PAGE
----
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Diversifying a Practice with Drug Testing

By Andrew David Easler, Esq.

Opening an individual practice can be incredibly rewarding. Whether you are a chiropractor, a physician, or some other medical professional running their own practice, you also know the struggles of trying to keep a practice open and busy. While looking within your scope of practice for additional ways to keep a practice busy and operating, it is worthwhile to look into alternative methods of diversifying practice. One easy, effective, and beneficial way of diversifying a practice- regardless of your medical scope of practice- is by offering drug testing. Why is diversification so important for a practice? What are some challenges to diversification? Where does drug testing fit into this?

Why Diversify?

More and more, medical professionals have come to recognize the benefits of operating practices with multiple treatment options available. According to the Concierge Medicine Research Collective[1], more than 80% of offices offering concierge medical services also offer services under traditional insurances. Why is this the case?

In our diversified communities today, many clinics are in prime locations to offer medical services to clients of varied demographics. As such, having a specialized practice excludes certain clientele and limits their access to the healthcare they need. In order to rise up and meet these needs, a multi-faceted approach is needed on behalf of the clinic or practice. Being able to offer multiple services increases income for the practice, allowing it to stay in business and operate more efficiently.

Any medical professional operating a practice can tell you that one of the primary challenges of operating a more specialized practice is keeping business steady. There are times that you have more patients than you can handle, and then there are times when you struggle to keep your schedule full. A diversified practice will be able to help stabilize these changes. At the times when you are having a difficult time filling appointment slots, more emphasis can be put on the alternate income stream. While this usually isn’t as profitable as your primary focus, it typically can be enough to keep things open and ready for another wave of patients.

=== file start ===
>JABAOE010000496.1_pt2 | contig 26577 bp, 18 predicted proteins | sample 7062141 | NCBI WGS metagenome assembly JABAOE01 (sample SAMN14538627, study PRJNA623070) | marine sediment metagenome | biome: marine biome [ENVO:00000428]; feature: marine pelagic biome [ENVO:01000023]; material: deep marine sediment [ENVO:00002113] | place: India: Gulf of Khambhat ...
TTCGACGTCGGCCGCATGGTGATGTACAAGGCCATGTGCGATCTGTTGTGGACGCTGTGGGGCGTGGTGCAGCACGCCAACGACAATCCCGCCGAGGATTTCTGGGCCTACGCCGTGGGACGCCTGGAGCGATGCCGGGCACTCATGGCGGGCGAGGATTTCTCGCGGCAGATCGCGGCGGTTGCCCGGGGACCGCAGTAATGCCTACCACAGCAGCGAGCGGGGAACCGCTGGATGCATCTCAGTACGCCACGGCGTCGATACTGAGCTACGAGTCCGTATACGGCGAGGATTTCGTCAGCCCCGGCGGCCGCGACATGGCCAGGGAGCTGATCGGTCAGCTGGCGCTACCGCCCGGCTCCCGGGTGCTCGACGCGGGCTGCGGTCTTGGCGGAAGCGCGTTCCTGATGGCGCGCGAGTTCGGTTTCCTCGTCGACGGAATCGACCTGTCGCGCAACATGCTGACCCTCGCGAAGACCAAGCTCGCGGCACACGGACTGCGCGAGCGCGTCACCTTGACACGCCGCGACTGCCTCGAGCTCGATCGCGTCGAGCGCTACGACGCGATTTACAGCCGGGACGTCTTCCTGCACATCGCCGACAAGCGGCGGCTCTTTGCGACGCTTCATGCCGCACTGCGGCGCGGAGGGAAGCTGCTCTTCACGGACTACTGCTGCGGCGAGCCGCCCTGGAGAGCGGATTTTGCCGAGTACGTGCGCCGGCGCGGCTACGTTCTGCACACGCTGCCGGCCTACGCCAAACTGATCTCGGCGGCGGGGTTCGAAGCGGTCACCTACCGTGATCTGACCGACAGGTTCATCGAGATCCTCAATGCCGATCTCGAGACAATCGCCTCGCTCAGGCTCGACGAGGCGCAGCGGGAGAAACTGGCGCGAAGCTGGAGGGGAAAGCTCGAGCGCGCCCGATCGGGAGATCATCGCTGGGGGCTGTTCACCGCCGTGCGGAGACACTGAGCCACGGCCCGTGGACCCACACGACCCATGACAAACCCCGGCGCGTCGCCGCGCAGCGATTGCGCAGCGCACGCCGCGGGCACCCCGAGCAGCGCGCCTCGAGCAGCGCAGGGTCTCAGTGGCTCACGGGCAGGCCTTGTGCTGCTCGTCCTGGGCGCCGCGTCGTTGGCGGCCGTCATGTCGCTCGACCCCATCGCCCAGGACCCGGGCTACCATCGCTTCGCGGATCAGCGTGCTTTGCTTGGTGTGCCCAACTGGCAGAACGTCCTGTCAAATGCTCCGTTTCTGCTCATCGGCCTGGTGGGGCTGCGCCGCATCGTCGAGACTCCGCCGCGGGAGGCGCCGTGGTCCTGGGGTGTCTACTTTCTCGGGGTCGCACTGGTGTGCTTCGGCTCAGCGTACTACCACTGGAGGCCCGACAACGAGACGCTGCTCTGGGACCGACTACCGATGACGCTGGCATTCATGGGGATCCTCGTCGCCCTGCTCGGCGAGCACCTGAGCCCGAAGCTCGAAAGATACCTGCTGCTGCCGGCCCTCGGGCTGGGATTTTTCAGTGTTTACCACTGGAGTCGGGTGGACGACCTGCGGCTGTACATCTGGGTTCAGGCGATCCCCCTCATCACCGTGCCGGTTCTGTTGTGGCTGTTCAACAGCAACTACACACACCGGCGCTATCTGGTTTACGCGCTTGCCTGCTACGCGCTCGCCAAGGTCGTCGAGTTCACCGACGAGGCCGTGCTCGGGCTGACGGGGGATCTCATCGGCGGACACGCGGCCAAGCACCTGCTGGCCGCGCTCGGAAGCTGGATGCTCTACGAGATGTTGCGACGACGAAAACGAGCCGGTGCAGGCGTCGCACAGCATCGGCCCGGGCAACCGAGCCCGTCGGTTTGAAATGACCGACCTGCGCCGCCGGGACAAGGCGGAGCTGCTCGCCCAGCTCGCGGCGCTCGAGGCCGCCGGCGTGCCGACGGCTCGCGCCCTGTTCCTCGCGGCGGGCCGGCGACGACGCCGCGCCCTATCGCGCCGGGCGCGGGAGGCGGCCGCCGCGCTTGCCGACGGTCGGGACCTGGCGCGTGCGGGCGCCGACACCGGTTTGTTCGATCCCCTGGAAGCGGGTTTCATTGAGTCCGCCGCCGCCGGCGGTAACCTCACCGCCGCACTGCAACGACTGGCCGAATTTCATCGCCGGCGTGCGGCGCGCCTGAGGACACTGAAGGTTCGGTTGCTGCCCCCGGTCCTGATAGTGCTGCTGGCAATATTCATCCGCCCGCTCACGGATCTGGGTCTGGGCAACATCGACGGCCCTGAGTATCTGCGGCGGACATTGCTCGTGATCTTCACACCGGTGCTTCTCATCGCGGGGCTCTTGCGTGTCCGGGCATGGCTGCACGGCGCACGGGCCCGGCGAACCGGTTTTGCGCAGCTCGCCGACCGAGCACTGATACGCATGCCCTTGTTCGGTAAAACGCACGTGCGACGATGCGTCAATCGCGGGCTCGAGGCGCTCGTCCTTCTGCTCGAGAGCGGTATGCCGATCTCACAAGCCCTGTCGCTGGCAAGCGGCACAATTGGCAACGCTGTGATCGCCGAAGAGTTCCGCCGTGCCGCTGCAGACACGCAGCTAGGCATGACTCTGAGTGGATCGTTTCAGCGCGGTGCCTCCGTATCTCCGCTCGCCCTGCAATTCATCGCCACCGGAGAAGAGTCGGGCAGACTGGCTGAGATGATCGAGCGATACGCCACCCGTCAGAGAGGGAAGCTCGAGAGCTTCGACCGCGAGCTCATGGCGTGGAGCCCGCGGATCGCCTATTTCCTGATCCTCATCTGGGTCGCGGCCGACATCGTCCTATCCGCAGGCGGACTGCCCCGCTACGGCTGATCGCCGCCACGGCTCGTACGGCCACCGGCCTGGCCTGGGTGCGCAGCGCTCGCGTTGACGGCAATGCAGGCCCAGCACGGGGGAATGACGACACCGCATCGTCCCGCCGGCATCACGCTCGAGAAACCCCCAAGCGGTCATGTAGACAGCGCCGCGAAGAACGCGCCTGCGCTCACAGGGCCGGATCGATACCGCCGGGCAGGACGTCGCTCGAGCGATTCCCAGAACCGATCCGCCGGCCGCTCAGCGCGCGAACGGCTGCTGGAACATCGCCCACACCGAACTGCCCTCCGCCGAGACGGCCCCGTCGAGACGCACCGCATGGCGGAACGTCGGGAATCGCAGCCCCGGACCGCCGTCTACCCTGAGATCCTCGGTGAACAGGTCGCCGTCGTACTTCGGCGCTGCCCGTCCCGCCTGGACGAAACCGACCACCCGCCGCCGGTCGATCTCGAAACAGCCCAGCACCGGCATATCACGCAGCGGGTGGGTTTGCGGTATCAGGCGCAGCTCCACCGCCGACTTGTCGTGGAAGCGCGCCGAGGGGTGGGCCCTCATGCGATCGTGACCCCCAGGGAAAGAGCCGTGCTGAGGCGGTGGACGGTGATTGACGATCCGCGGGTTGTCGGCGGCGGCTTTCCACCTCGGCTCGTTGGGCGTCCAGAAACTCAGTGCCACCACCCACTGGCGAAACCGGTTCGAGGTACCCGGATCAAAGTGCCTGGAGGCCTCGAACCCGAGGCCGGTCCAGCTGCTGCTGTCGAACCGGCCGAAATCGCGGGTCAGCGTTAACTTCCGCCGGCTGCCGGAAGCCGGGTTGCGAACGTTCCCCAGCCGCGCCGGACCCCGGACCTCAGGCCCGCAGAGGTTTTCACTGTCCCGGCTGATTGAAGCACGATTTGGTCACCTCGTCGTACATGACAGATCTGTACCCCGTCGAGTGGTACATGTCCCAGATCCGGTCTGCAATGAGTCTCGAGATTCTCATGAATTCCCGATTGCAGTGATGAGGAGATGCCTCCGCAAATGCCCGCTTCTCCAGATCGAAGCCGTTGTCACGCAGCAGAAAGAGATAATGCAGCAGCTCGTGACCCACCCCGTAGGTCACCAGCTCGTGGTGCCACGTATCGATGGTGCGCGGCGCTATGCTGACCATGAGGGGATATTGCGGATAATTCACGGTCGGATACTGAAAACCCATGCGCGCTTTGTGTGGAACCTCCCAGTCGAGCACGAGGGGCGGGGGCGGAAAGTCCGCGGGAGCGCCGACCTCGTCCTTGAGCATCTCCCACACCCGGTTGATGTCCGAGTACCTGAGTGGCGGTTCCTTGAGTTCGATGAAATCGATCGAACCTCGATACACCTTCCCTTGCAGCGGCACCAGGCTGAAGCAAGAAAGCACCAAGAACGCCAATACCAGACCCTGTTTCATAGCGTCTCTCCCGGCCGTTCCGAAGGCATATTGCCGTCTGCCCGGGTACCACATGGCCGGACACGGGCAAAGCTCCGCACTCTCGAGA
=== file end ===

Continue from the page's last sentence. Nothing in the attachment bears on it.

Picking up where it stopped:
Challenges to Diversification

However, there are some drawbacks that are naturally associated with diversifying a medical practice. As a medical practitioner with a practice of your own, you are obviously passionate about what you do. Even after the needed schooling, you have put forth great effort to specialize in what you offer to your clients. It is only natural for you to want to spend as much time offering this service to the community. While diversifying your practice comes with financial benefits, it also takes some of your time away from focusing on your specialization. For this reason, some medical professionals have been hesitant to look into diversifying their medical practice.

Another potential challenge that comes with diversifying a medical practice is the added set-up cost. While having an additional revenue stream for your practice will add more income down the road, it will usually come with some start up costs. This may be equipment, training, additional insurance or certification, or added staff. In order to diversify a practice in more traditional ways, you must currently be in a position to expand. This means that diversification is not an option for many practices that find themselves struggling.